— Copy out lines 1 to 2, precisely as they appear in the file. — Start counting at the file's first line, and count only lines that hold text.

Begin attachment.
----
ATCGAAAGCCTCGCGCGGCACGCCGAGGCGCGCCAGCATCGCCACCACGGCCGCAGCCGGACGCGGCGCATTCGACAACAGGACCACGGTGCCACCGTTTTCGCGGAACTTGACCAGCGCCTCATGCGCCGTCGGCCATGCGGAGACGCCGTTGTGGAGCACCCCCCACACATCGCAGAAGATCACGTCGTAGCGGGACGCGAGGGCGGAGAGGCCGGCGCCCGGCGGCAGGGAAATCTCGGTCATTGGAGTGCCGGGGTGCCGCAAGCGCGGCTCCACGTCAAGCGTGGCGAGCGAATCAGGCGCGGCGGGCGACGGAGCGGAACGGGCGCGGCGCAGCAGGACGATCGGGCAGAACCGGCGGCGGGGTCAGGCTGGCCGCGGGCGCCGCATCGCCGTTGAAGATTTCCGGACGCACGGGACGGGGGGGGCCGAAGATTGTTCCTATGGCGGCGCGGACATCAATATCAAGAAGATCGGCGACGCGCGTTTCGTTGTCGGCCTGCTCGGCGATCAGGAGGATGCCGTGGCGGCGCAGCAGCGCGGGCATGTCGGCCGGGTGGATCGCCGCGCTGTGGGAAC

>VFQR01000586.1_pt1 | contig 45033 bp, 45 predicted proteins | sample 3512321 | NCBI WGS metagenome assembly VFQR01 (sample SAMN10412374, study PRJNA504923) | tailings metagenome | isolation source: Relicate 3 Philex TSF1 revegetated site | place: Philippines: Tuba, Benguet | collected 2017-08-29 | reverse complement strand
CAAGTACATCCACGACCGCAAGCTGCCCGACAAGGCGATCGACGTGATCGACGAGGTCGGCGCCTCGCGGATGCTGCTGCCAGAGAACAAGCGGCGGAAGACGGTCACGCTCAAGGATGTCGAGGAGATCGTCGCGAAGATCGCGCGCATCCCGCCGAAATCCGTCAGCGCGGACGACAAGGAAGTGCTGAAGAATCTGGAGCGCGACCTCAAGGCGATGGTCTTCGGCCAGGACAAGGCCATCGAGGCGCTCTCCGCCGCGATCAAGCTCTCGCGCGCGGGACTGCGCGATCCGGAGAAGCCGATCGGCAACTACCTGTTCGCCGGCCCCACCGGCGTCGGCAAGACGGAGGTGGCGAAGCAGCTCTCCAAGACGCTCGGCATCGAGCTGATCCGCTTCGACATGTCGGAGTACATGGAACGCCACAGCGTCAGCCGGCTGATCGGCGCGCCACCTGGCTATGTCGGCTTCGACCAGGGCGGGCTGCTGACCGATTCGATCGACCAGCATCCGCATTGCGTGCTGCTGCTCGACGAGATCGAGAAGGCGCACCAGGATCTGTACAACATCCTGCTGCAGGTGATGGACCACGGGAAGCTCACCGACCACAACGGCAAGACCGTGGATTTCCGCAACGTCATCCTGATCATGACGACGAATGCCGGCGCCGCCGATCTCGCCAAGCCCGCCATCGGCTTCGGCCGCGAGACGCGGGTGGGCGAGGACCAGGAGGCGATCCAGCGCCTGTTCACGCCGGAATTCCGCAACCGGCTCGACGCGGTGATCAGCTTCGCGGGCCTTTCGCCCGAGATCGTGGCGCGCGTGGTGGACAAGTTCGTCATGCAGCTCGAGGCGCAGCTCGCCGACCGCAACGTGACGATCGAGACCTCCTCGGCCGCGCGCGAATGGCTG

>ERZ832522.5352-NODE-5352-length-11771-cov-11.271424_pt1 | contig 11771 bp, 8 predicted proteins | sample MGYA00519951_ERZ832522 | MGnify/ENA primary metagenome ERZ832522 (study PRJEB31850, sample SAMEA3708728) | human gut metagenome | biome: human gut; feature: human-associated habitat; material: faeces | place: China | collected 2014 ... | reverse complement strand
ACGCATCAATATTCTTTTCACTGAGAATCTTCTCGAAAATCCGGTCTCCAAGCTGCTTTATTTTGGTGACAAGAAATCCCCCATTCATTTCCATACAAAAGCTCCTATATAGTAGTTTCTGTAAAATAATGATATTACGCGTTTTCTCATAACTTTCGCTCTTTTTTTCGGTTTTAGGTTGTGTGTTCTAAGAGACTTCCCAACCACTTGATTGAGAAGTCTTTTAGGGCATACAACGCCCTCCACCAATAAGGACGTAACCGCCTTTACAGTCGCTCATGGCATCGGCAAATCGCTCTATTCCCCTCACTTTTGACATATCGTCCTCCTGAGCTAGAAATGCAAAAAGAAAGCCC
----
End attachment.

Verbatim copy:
ATCGAAAGCCTCGCGCGGCACGCCGAGGCGCGCCAGCATCGCCACCACGGCCGCAGCCGGACGCGGCGCATTCGACAACAGGACCACGGTGCCACCGTTTTCGCGGAACTTGACCAGCGCCTCATGCGCCGTCGGCCATGCGGAGACGCCGTTGTGGAGCACCCCCCACACATCGCAGAAGATCACGTCGTAGCGGGACGCGAGGGCGGAGAGGCCGGCGCCCGGCGGCAGGGAAATCTCGGTCATTGGAGTGCCGGGGTGCCGCAAGCGCGGCTCCACGTCAAGCGTGGCGAGCGAATCAGGCGCGGCGGGCGACGGAGCGGAACGGGCGCGGCGCAGCAGGACGATCGGGCAGAACCGGCGGCGGGGTCAGGCTGGCCGCGGGCGCCGCATCGCCGTTGAAGATTTCCGGACGCACGGGACGGGGGGGGCCGAAGATTGTTCCTATGGCGGCGCGGACATCAATATCAAGAAGATCGGCGACGCGCGTTTCGTTGTCGGCCTGCTCGGCGATCAGGAGGATGCCGTGGCGGCGCAGCAGCGCGGGCATGTCGGCCGGGTGGATCGCCGCGCTGTGGGAAC

>VFQR01000586.1_pt1 | contig 45033 bp, 45 predicted proteins | sample 3512321 | NCBI WGS metagenome assembly VFQR01 (sample SAMN10412374, study PRJNA504923) | tailings metagenome | isolation source: Relicate 3 Philex TSF1 revegetated site | place: Philippines: Tuba, Benguet | collected 2017-08-29 | reverse complement strand